I wrote a post similar to this last year, titled: “The Dark(ish) side of Chipotle.” I am saddened to find myself returning to this negativity while discussing another of my favorite college-student-hang-out places, Panera Bread. I’ve caught a few glimpses of Panera’s new marketing scheme on the television:
It hasn’t taken off quite as dramatically as Chipotle’s “Back to the Start” escapade:
…but, it is enough to get people talking, and my blood boiling a bit. Here were my main arguments about Chipotle’s advertising campaign, which debuted on the big stage during the 2012 Super Bowl, and which can be applied to Panera:
“Chipotle does play the advertising game incredibly well. They provide us with enough insight into their products to make them seem exceptional because they avoid antibiotics. Chipotle fails to mention, however, that the United States Department of Agriculture requires that antibiotic residues do not exist in an animal before it is slaughtered. This means that, although a withdrawal period is mandatory before slaughter, the animal may have consumed antibiotics in their lifetime.
Chipotle effectively enhances their advertising with buzzwords like “organic” and “local” [and in this case of Panera, “antibiotic free”]. This is where creative jargon truly plays a role: The fact that they use such products “when practical” implies that they try very hard to have these products. Yes, and I am also trying pretty darn hard to get a 4.0; you can try as hard as you want, but Ithaca is not going to be producing mass quantities of avocados for guacamole this March. It is very easy to see how one may take these buzzwords, in addition to Chipotle’s reputation for being “fresh” and “healthy,” and assume the food is, in fact, healthy. [Likewise for Panera’s offerings] Like all fast food, serving size is a big issue. An innocent burrito can quickly become an overstuffed, king sized monolith packing over 1200 calories, exceeding the caloric intake of a Big Mac and large fries from McDonald’s.” (Originally published here.)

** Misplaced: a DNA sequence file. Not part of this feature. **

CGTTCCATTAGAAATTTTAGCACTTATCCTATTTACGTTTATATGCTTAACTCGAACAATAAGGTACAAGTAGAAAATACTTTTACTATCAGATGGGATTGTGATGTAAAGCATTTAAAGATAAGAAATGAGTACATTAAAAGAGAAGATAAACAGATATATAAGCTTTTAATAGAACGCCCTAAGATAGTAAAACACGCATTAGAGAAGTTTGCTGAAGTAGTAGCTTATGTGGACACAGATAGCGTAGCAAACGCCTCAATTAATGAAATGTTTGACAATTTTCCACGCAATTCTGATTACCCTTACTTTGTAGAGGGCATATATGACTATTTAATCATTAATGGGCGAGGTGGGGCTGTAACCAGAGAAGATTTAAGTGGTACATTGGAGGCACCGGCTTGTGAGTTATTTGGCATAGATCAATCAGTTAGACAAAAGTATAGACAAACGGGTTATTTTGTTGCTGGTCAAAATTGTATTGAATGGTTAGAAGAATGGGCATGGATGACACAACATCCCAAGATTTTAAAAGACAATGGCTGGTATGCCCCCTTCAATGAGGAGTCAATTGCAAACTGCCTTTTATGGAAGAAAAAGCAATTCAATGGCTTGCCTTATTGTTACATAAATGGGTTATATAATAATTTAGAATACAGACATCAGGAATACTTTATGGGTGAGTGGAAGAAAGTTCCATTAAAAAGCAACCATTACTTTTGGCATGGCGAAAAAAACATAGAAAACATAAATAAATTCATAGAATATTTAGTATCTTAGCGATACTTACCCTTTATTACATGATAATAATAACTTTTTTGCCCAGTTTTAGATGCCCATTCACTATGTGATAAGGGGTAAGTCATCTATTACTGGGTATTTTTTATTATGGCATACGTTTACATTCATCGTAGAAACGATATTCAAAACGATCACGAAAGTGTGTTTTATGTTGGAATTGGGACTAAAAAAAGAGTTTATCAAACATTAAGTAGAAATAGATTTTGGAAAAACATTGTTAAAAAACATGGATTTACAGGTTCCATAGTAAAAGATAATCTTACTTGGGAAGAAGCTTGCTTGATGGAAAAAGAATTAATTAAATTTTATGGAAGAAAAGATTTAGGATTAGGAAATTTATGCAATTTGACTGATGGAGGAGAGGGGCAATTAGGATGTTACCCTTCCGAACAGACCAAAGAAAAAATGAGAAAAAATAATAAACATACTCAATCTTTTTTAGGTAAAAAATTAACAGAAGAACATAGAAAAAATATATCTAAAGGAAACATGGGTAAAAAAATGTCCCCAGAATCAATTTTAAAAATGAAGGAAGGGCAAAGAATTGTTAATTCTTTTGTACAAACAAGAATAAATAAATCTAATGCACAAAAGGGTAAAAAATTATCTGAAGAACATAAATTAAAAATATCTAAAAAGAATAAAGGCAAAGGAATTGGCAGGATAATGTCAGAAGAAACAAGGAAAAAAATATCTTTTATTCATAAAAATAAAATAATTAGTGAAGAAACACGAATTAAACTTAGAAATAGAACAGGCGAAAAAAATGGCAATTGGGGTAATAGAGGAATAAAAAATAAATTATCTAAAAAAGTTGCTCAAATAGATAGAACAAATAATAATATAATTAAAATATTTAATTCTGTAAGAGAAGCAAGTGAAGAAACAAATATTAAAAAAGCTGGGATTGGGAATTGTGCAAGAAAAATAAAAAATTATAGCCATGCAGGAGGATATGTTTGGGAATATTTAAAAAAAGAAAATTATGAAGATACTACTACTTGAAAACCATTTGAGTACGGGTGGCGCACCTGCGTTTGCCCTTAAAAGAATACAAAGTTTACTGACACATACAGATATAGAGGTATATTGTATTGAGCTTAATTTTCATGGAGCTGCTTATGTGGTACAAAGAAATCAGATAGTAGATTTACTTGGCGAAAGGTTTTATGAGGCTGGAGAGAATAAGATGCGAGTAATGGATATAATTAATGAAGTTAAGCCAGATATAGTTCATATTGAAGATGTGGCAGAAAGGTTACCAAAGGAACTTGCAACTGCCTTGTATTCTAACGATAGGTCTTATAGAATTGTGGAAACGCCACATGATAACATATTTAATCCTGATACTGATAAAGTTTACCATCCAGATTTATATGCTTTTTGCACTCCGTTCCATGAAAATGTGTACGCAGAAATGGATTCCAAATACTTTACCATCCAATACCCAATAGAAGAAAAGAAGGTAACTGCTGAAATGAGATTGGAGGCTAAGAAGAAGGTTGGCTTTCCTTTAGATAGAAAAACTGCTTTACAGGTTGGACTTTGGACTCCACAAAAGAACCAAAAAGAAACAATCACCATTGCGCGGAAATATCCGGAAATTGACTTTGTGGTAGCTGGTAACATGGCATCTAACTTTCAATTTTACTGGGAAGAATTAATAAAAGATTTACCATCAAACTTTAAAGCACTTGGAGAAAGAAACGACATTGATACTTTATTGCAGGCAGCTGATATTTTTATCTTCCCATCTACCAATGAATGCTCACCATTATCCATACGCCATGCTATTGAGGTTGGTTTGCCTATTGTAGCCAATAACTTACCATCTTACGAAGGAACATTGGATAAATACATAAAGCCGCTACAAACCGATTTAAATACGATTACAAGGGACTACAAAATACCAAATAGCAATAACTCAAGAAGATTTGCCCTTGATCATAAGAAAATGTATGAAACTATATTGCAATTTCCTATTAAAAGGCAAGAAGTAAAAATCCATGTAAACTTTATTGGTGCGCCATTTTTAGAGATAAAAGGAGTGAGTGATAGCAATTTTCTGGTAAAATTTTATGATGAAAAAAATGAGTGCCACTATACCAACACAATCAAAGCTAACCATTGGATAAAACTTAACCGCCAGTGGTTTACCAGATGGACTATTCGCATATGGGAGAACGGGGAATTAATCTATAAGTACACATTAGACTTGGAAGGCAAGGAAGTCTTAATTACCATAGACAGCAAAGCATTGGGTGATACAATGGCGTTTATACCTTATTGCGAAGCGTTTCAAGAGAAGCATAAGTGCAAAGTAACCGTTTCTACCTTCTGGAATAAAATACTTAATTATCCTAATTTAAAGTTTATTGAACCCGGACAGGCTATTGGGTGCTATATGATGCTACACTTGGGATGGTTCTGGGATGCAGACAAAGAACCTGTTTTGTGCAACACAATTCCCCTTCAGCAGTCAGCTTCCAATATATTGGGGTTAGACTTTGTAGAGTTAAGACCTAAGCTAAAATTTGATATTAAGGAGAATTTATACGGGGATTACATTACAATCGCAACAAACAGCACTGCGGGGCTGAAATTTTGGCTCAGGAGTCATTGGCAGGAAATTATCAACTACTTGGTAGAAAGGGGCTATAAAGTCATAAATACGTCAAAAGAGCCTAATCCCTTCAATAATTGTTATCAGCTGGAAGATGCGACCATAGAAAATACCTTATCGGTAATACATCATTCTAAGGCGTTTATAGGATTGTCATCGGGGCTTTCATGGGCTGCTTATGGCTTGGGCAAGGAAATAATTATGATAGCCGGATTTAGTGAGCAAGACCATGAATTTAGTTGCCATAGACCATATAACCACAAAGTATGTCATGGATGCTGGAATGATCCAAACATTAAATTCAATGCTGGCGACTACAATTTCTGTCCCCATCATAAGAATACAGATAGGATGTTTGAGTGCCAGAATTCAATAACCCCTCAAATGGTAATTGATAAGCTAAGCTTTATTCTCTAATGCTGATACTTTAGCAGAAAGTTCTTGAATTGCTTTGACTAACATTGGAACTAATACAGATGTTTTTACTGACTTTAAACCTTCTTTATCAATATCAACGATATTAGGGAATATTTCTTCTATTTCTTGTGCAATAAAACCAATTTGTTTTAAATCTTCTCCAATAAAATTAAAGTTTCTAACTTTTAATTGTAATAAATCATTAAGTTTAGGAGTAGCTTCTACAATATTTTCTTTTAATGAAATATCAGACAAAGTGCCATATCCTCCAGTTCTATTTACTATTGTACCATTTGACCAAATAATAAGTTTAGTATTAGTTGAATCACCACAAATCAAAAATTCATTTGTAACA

As I continued in this post, “For many hapless souls, the most offensive piece of the Chipotle “Back to the Start” advertisement was negative light cast on today’s stereotypical farmer. The story follows a farmer who uses century-old techniques, then chooses to expand his farm. As soon as his operation grows into the much vilified “factory farm,” the overly idealistic clip returns ‘Back to the Start’ of agriculture. Chipotle is trying to capitalize on making today’s farmers look bad, attributing human characteristics to each individual pig, and thus grasping at the consumer’s heart strings.”
In the Panera commercial, similar is done with the chicken. Anthropomorphizing our food, and subtly degrading the work of farmers by implying them to be increasingly lazy, is haphazardly biting the hand that feeds us. One of my favorite stories is about a man on a plane reading Michael Pollan’s Omnivore’s Dilemma and complaining about the scary technologies used to make our food today; the farmer sitting next to him replies with something along the lines of, “Would you ever go to a doctor using a stethoscope instead of an MRI?” Why (and HOW?) can we expect farmers to produce food for the 21st century world using technologies from the early 1900s?
Fellow Blogger “Dairy Carrie” goes on her own, similar rant on this topic, and I recommend checking out her more detailed exploration in her post, “Dear Panera Bread Company.”
I’m not sure I will go so far as to boycott Panera, but, like Chipotle, I will definitely keep these things in mind when deciding where to take my business.